Two winters ago, before I began dealing with the chronic recurring knee and hip injuries that have been plaguing me, back when I was still logging ridiculous miles on the treadmill at my local gym each week, I would binge watch episodes of America’s Next Top Model and page through endless back issues of my favorite magazines on the cool Texture app my Carrot got me for Christmas.
Those were less healthy times. Clearly. Though my recent injuries have been debilitating and frustrating at times, they have transformed the way I look at my body, exercise, balance and healthy living. But that’s a story for another day.
Back then, I’d read fervorously on the treadmill. I’d read books on farming and magazines on pretty much any topic getting just enough education alongside my pop culture fix. I’d stay caught up on all my favorite food bloggers and read every article Modern Farmer and New Food Economy put out that had anything to do with my industry.
Deep in the weeds of winter reading one afternoon, I stumbled upon an article in Midwest Living about a group of friends who had a different kind of book club: a cookbook potluck club. I made notes of their process, created a Facebook group that mimicked it the second I got home, invited everyone in my life who enjoyed cooking as much as I did, and started spreading the word. A couple months later we had our first potluck and cooked from the recently published Molly on the Range.
We’ve had 5 or 6 cookbook potlucks since. With farming schedules, new babies, new businesses and moves keeping us all busy it’s hard to keep to any regular routine but the cookbooks we’ve cooked from and the gatherings we’ve shared have been nothing short of extraordinary. Most of these photos are from our potluck last Sunday where we dined on the Southern masterpieces of Sean Brock’s Heritage.
Each gathering the host rotates and each host gets to choose and purchase the book to share among the group. We’ve cooked from Ottolenghi and Slow Fires, which were both exceptional and expanded the way I looked at food, but the book I immediately ran out and purchased to keep as a resource in my veggie-centric kitchen was Six Seasons by Portland chef Joshua McFadden.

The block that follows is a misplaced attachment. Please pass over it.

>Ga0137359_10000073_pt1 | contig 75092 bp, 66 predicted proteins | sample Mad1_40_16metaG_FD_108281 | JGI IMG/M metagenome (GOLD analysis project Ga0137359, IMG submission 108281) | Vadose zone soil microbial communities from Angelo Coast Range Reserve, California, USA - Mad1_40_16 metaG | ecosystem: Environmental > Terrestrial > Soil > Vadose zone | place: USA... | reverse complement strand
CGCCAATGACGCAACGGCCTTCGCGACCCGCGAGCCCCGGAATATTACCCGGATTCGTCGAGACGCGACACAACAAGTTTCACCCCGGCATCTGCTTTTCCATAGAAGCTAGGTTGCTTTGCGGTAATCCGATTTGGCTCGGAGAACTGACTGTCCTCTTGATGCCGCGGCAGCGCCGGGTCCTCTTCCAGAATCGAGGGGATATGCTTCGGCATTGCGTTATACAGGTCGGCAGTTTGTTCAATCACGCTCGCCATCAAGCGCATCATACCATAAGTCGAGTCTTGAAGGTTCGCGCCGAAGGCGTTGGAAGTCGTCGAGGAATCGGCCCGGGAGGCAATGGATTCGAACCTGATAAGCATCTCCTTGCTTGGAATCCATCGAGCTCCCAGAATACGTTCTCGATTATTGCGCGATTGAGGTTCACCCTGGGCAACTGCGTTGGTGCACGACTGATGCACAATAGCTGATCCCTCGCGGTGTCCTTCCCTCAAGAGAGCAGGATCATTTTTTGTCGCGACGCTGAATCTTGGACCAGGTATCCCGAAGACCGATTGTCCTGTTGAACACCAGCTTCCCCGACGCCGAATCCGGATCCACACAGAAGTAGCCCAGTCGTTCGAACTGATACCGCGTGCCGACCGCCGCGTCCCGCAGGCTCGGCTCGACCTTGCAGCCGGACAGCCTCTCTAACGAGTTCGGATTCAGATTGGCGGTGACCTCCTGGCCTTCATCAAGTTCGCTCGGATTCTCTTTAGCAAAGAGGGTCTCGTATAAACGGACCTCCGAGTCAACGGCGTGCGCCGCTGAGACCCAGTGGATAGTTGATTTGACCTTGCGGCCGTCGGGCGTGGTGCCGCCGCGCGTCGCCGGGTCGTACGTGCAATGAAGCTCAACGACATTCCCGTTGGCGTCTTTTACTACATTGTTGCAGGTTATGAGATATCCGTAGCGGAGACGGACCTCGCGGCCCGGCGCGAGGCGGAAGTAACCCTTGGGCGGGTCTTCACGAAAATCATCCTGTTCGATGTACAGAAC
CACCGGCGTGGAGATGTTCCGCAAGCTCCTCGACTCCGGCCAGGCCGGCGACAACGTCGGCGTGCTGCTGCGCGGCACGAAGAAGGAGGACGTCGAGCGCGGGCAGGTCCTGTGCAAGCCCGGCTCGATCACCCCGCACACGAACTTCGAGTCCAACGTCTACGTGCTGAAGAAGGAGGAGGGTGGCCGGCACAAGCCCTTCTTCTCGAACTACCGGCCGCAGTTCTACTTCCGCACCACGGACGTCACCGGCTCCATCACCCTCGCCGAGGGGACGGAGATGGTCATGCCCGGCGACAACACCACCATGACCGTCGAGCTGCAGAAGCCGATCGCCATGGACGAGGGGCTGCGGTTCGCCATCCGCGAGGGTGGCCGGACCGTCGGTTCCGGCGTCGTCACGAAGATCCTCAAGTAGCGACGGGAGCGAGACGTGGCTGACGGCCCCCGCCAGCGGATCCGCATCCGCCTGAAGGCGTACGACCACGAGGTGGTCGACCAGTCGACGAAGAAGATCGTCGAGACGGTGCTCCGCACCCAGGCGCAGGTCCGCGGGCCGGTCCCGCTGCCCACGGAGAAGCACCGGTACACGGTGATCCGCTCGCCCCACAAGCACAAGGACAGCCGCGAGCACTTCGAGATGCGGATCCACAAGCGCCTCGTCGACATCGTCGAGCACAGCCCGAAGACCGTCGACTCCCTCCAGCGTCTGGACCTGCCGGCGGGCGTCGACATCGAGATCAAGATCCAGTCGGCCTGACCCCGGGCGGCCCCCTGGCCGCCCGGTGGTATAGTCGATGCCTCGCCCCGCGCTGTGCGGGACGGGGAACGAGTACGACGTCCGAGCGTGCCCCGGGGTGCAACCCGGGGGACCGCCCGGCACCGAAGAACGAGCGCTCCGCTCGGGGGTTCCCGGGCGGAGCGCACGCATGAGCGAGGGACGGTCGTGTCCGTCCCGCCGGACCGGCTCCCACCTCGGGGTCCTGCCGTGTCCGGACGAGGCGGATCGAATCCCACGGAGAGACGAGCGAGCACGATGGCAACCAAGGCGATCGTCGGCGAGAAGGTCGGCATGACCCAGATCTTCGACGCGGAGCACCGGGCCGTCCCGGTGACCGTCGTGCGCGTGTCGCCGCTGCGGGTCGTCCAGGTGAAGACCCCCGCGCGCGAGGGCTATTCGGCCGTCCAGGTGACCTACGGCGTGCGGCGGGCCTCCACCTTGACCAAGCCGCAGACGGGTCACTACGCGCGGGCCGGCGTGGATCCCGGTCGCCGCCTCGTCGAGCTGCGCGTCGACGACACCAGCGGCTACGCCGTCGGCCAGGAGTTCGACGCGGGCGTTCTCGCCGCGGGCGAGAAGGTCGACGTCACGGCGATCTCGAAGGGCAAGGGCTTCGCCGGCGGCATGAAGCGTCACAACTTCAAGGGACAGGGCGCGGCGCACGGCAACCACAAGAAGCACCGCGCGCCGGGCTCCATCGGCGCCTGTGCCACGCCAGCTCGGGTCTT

Have you all read this? I’m sure you have because even when I cooked from it in April I felt like I was arriving pretty late to the party. It won all sorts of awards and accolades last year, but since I gave up my treadmill running and binge-reading habits 18 months ago, I’ve been pretty late to most parties buried deep in my farm life.
Anyhow, if you haven’t seen it, the cookbook is a work of art organized by (you guessed it) six seasons of fresh produce. As a vegetable farmer, this approach stole my heart immediately. I know better than anyone that there are not just spring, summer, fall, and winter produce. There is also early summer (which were wrapped up in right now), mid summer, and late summer which each have a distinctly different flavor.
I loved everything about the book; not only his thoughtful use of six seasons. I loved the way McFadden played with textures, and the way he was sometimes playful, sometimes simple and sometimes refined. I loved his unexpected use of pickles. I loved that the pages upon pages of beautiful shots of vegetables showed such a deep respect for farmers and our food system.
The recipe below is inspired by McFadden’s recipe for Sugar Snap Peas, Pickled Cherries & Peanuts. He put peas in the spring section of his book but here in Wisconsin where we can’t get anything planted before mid-April, peas are certainly more of an early summer delicacy pairing beautifully with other early summer treats like fennel, scallions, and even strawberries (who tow the line between spring and early summer).